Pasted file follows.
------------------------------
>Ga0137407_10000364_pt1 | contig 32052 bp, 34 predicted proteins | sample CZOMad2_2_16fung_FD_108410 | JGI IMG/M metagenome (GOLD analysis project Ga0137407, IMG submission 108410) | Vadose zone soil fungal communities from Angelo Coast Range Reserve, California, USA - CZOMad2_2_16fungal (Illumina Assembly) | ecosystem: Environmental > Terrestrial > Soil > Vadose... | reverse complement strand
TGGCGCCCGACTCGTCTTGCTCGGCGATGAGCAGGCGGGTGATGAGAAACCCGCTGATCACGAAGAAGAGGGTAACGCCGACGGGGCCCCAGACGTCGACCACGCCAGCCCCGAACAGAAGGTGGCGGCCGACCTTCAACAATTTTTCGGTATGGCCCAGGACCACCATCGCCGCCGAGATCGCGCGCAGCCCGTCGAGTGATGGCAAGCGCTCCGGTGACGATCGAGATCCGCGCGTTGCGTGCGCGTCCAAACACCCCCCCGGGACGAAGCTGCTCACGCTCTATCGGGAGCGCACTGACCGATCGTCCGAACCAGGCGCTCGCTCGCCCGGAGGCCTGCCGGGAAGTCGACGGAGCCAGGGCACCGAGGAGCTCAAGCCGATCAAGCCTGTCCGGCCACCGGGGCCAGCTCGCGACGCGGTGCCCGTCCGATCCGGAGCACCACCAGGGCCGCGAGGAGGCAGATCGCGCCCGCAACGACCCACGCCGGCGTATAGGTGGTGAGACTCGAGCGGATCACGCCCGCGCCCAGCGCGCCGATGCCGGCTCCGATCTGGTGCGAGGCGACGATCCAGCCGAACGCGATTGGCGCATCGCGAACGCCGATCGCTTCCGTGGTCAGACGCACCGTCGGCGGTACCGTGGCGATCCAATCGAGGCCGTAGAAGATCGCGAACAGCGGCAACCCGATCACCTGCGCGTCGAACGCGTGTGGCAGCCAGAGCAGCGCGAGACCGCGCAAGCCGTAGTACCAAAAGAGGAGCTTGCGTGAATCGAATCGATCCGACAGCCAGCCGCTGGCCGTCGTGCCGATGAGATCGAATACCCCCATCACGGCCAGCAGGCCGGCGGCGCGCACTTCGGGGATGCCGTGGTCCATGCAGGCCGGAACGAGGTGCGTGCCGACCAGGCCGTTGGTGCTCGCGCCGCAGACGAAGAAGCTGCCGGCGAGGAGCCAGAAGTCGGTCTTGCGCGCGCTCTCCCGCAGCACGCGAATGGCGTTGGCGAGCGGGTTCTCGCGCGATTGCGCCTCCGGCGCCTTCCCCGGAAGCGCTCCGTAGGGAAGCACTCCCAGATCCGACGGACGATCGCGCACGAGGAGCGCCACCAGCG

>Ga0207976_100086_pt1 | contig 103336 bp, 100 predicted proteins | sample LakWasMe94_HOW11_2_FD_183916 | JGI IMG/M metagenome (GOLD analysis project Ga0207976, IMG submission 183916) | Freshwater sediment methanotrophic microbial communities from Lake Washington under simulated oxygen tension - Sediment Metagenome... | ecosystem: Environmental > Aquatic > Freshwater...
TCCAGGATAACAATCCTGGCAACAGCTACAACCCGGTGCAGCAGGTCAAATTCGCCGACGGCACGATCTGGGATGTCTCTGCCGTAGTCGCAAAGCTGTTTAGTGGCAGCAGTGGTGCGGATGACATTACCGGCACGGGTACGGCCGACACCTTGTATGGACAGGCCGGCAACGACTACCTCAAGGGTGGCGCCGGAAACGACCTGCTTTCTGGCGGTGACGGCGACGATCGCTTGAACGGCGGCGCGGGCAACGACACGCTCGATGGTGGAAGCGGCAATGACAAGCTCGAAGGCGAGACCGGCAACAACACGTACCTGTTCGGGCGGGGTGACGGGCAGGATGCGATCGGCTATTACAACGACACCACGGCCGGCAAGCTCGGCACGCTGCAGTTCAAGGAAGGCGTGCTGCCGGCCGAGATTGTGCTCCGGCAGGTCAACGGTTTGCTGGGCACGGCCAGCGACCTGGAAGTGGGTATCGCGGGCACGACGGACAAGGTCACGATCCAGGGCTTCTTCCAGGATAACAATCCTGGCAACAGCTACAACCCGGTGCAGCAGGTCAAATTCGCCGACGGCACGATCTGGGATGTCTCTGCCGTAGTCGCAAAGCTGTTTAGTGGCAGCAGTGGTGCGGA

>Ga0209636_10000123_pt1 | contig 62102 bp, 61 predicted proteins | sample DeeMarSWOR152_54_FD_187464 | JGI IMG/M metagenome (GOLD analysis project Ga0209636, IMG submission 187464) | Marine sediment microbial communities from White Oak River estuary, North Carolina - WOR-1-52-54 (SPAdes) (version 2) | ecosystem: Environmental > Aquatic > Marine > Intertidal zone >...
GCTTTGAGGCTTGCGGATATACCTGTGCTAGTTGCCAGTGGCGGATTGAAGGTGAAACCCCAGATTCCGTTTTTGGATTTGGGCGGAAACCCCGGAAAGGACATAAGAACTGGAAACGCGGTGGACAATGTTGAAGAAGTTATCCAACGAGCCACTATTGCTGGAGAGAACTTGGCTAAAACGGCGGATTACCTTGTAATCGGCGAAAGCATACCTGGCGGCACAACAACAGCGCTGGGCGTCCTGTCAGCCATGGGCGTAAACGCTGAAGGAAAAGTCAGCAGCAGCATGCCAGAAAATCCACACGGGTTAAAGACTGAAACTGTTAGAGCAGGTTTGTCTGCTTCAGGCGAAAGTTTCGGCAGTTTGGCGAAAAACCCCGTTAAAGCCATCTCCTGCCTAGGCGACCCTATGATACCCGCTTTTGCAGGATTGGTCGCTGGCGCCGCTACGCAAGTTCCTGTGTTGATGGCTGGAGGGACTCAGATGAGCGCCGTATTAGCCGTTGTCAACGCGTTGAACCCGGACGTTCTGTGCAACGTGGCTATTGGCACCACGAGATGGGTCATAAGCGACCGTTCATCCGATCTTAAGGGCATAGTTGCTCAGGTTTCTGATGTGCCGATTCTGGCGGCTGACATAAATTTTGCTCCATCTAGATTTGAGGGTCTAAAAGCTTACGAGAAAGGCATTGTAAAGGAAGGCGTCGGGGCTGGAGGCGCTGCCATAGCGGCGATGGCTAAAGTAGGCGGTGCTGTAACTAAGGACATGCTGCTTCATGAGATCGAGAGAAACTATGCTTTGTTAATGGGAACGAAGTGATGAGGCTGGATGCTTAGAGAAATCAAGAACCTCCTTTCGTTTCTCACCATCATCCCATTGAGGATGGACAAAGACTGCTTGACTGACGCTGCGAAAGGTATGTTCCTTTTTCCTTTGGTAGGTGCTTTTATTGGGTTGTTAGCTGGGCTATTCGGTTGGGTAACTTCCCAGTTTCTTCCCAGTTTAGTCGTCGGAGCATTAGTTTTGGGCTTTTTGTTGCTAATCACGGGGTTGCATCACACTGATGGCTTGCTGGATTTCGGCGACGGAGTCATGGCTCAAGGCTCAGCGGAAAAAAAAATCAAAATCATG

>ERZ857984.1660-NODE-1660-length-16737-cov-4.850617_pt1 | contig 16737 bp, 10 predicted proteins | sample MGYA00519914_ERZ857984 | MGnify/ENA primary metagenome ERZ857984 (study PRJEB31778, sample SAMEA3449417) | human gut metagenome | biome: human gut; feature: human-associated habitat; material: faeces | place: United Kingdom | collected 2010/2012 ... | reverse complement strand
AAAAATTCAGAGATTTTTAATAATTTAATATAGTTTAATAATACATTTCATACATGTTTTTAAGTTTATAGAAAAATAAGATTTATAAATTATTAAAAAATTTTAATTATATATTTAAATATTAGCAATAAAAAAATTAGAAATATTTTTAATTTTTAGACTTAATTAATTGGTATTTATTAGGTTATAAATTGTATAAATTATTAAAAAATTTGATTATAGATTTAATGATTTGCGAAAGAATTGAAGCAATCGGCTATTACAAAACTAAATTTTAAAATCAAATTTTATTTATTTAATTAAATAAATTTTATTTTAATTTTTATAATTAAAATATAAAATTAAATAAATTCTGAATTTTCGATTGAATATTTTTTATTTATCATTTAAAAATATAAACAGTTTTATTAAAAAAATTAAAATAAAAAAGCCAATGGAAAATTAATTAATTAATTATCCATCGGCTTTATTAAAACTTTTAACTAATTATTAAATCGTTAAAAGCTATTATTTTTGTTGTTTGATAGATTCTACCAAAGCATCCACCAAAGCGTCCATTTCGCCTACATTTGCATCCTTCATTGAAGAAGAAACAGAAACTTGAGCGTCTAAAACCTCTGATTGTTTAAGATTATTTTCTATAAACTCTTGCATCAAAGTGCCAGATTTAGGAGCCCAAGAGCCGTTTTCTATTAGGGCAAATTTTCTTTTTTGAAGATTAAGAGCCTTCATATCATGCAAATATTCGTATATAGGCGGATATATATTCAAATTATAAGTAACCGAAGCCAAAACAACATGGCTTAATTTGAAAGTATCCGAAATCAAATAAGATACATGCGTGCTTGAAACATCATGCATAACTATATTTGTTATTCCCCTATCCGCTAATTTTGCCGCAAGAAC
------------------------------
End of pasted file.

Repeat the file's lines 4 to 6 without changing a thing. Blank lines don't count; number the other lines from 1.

TCCAGGATAACAATCCTGGCAACAGCTACAACCCGGTGCAGCAGGTCAAATTCGCCGACGGCACGATCTGGGATGTCTCTGCCGTAGTCGCAAAGCTGTTTAGTGGCAGCAGTGGTGCGGATGACATTACCGGCACGGGTACGGCCGACACCTTGTATGGACAGGCCGGCAACGACTACCTCAAGGGTGGCGCCGGAAACGACCTGCTTTCTGGCGGTGACGGCGACGATCGCTTGAACGGCGGCGCGGGCAACGACACGCTCGATGGTGGAAGCGGCAATGACAAGCTCGAAGGCGAGACCGGCAACAACACGTACCTGTTCGGGCGGGGTGACGGGCAGGATGCGATCGGCTATTACAACGACACCACGGCCGGCAAGCTCGGCACGCTGCAGTTCAAGGAAGGCGTGCTGCCGGCCGAGATTGTGCTCCGGCAGGTCAACGGTTTGCTGGGCACGGCCAGCGACCTGGAAGTGGGTATCGCGGGCACGACGGACAAGGTCACGATCCAGGGCTTCTTCCAGGATAACAATCCTGGCAACAGCTACAACCCGGTGCAGCAGGTCAAATTCGCCGACGGCACGATCTGGGATGTCTCTGCCGTAGTCGCAAAGCTGTTTAGTGGCAGCAGTGGTGCGGA

>Ga0209636_10000123_pt1 | contig 62102 bp, 61 predicted proteins | sample DeeMarSWOR152_54_FD_187464 | JGI IMG/M metagenome (GOLD analysis project Ga0209636, IMG submission 187464) | Marine sediment microbial communities from White Oak River estuary, North Carolina - WOR-1-52-54 (SPAdes) (version 2) | ecosystem: Environmental > Aquatic > Marine > Intertidal zone >...
GCTTTGAGGCTTGCGGATATACCTGTGCTAGTTGCCAGTGGCGGATTGAAGGTGAAACCCCAGATTCCGTTTTTGGATTTGGGCGGAAACCCCGGAAAGGACATAAGAACTGGAAACGCGGTGGACAATGTTGAAGAAGTTATCCAACGAGCCACTATTGCTGGAGAGAACTTGGCTAAAACGGCGGATTACCTTGTAATCGGCGAAAGCATACCTGGCGGCACAACAACAGCGCTGGGCGTCCTGTCAGCCATGGGCGTAAACGCTGAAGGAAAAGTCAGCAGCAGCATGCCAGAAAATCCACACGGGTTAAAGACTGAAACTGTTAGAGCAGGTTTGTCTGCTTCAGGCGAAAGTTTCGGCAGTTTGGCGAAAAACCCCGTTAAAGCCATCTCCTGCCTAGGCGACCCTATGATACCCGCTTTTGCAGGATTGGTCGCTGGCGCCGCTACGCAAGTTCCTGTGTTGATGGCTGGAGGGACTCAGATGAGCGCCGTATTAGCCGTTGTCAACGCGTTGAACCCGGACGTTCTGTGCAACGTGGCTATTGGCACCACGAGATGGGTCATAAGCGACCGTTCATCCGATCTTAAGGGCATAGTTGCTCAGGTTTCTGATGTGCCGATTCTGGCGGCTGACATAAATTTTGCTCCATCTAGATTTGAGGGTCTAAAAGCTTACGAGAAAGGCATTGTAAAGGAAGGCGTCGGGGCTGGAGGCGCTGCCATAGCGGCGATGGCTAAAGTAGGCGGTGCTGTAACTAAGGACATGCTGCTTCATGAGATCGAGAGAAACTATGCTTTGTTAATGGGAACGAAGTGATGAGGCTGGATGCTTAGAGAAATCAAGAACCTCCTTTCGTTTCTCACCATCATCCCATTGAGGATGGACAAAGACTGCTTGACTGACGCTGCGAAAGGTATGTTCCTTTTTCCTTTGGTAGGTGCTTTTATTGGGTTGTTAGCTGGGCTATTCGGTTGGGTAACTTCCCAGTTTCTTCCCAGTTTAGTCGTCGGAGCATTAGTTTTGGGCTTTTTGTTGCTAATCACGGGGTTGCATCACACTGATGGCTTGCTGGATTTCGGCGACGGAGTCATGGCTCAAGGCTCAGCGGAAAAAAAAATCAAAATCATG